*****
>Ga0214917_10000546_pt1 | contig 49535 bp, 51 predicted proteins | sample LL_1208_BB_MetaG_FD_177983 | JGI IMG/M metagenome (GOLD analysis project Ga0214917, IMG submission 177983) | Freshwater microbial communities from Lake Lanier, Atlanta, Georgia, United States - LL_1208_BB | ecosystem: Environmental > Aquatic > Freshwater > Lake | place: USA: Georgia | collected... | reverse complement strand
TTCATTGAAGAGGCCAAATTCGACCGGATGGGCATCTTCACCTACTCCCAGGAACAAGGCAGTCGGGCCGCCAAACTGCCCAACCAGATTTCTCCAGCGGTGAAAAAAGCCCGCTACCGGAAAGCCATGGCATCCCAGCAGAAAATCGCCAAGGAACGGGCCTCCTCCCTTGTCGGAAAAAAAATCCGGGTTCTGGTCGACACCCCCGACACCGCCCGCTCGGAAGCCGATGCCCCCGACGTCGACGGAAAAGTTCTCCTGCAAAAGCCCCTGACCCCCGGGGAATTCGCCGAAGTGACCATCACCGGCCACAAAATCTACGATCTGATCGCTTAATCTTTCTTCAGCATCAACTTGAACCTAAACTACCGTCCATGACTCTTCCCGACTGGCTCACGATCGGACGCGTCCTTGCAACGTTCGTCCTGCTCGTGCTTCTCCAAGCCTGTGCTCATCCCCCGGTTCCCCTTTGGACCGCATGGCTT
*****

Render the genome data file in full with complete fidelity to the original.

>Ga0214917_10000546_pt1 | contig 49535 bp, 51 predicted proteins | sample LL_1208_BB_MetaG_FD_177983 | JGI IMG/M metagenome (GOLD analysis project Ga0214917, IMG submission 177983) | Freshwater microbial communities from Lake Lanier, Atlanta, Georgia, United States - LL_1208_BB | ecosystem: Environmental > Aquatic > Freshwater > Lake | place: USA: Georgia | collected... | reverse complement strand
TTCATTGAAGAGGCCAAATTCGACCGGATGGGCATCTTCACCTACTCCCAGGAACAAGGCAGTCGGGCCGCCAAACTGCCCAACCAGATTTCTCCAGCGGTGAAAAAAGCCCGCTACCGGAAAGCCATGGCATCCCAGCAGAAAATCGCCAAGGAACGGGCCTCCTCCCTTGTCGGAAAAAAAATCCGGGTTCTGGTCGACACCCCCGACACCGCCCGCTCGGAAGCCGATGCCCCCGACGTCGACGGAAAAGTTCTCCTGCAAAAGCCCCTGACCCCCGGGGAATTCGCCGAAGTGACCATCACCGGCCACAAAATCTACGATCTGATCGCTTAATCTTTCTTCAGCATCAACTTGAACCTAAACTACCGTCCATGACTCTTCCCGACTGGCTCACGATCGGACGCGTCCTTGCAACGTTCGTCCTGCTCGTGCTTCTCCAAGCCTGTGCTCATCCCCCGGTTCCCCTTTGGACCGCATGGCTT